ACT News

Labrador puppy shows signs of recovery after eating death cap mushroom

The owner of a four-month-old labrador puppy that was close to death last week after swallowing a suspected death cap mushroom believes the dog may now pull through. 

Early last week, the young pup, Bruce, ate some white fungal matter, later identified as a death cap mushroom, and became seriously ill before he was taken to an animal emergency clinic.

Bruce is showing positive signs of recovery after a run in with death cap mushrooms.
Bruce is showing positive signs of recovery after a run in with death cap mushrooms. Photo: Ben Jausnik

His owner, Ben Jausnik, thought the dog might not make it and was heartbroken, thinking he might have to have Bruce put down.

Now, Mr Jausnik says "Bruce Almighty" has made a miraculous recovery over the weekend and was allowed home for a visit on Sunday, downing his first full meal and wagging his tail.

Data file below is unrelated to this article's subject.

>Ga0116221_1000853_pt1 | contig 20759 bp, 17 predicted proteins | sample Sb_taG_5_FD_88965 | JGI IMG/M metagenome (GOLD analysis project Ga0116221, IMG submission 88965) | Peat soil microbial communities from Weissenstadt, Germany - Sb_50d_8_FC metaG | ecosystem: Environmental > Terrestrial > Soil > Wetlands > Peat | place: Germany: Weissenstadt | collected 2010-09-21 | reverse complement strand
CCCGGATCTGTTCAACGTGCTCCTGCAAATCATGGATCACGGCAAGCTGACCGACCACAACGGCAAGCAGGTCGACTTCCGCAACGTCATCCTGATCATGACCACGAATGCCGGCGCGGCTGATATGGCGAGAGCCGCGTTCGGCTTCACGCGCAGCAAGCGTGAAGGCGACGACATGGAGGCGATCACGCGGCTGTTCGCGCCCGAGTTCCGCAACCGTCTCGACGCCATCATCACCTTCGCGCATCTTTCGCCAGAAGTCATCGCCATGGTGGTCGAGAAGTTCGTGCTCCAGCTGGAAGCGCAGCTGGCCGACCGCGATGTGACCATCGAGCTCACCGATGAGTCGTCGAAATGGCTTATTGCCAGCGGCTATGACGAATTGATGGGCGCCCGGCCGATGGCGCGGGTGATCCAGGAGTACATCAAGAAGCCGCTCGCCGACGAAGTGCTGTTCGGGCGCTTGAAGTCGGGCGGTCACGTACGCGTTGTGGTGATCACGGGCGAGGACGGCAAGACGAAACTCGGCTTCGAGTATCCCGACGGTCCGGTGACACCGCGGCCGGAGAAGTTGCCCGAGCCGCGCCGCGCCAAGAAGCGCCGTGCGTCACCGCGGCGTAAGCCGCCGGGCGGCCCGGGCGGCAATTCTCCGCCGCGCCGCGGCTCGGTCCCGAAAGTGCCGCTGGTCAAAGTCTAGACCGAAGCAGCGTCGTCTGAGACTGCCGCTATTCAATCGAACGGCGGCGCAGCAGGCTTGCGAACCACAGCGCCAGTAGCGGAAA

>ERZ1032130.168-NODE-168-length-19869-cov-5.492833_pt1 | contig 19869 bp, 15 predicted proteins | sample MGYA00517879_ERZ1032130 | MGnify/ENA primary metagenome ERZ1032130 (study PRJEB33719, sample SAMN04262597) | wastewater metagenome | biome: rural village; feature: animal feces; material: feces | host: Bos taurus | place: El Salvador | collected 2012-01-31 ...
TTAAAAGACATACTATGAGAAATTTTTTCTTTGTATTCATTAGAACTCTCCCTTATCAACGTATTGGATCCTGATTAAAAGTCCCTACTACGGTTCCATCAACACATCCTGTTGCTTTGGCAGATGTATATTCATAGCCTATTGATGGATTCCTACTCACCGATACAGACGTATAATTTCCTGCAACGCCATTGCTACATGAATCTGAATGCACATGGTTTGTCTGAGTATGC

Bruce came home for a visit on Sunday.
Bruce came home for a visit on Sunday. Photo: Ben Jausnik

"He is alive and wagging his tail. He had his first full meal at home yesterday and rested comfortably," he said.

Mr Jausnik said that while the pup was "not out of the woods yet" and they were waiting on the results of liver tests, the animal was showing positive signs of recovery.

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It was a real lesson for dog owners in looking out for the lethal fungi.

"I would hope that poor Bruce's ordeal has helped to save other people and animals from having to suffer through death cap poisoning," Mr Jausnik said.

Last week, Bruce was on his death bed after gobbling the lethal fungi.
Last week, Bruce was on his death bed after gobbling the lethal fungi. Photo: Ben Jausnik

Bruce's vet estimates the 12kg dog ate two-thirds of a mushroom cap.

The mushrooms have a deadly history in the territory.

Death cap mushrooms are common in Canberra. They have white gills, a greenish cap and a skirt-like hanging ring on the stem.
Death cap mushrooms are common in Canberra. They have white gills, a greenish cap and a skirt-like hanging ring on the stem. 

Two people died after eating the highly dangerous mushrooms at a New Years Eve meal in 2012, and four Canberrans were hospitalised in April last year after eating death caps.

The ACT's chief health officer, Paul Kelly, warned in early February that wet weather and cool evening temperatures had prompted early blooms in Canberra this year.